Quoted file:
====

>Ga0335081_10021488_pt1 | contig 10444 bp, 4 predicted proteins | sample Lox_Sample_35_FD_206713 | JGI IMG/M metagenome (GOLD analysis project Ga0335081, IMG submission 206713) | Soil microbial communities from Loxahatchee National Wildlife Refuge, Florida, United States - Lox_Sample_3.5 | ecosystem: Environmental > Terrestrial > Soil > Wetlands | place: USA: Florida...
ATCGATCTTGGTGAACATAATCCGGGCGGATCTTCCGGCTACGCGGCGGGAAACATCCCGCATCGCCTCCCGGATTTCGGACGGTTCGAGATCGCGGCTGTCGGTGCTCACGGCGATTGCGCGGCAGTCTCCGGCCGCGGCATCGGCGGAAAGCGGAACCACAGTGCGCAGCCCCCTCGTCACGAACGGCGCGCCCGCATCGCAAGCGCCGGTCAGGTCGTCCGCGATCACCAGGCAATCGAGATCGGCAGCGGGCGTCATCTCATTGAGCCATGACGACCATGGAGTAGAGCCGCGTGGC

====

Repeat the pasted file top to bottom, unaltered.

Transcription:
>Ga0335081_10021488_pt1 | contig 10444 bp, 4 predicted proteins | sample Lox_Sample_35_FD_206713 | JGI IMG/M metagenome (GOLD analysis project Ga0335081, IMG submission 206713) | Soil microbial communities from Loxahatchee National Wildlife Refuge, Florida, United States - Lox_Sample_3.5 | ecosystem: Environmental > Terrestrial > Soil > Wetlands | place: USA: Florida...
ATCGATCTTGGTGAACATAATCCGGGCGGATCTTCCGGCTACGCGGCGGGAAACATCCCGCATCGCCTCCCGGATTTCGGACGGTTCGAGATCGCGGCTGTCGGTGCTCACGGCGATTGCGCGGCAGTCTCCGGCCGCGGCATCGGCGGAAAGCGGAACCACAGTGCGCAGCCCCCTCGTCACGAACGGCGCGCCCGCATCGCAAGCGCCGGTCAGGTCGTCCGCGATCACCAGGCAATCGAGATCGGCAGCGGGCGTCATCTCATTGAGCCATGACGACCATGGAGTAGAGCCGCGTGGC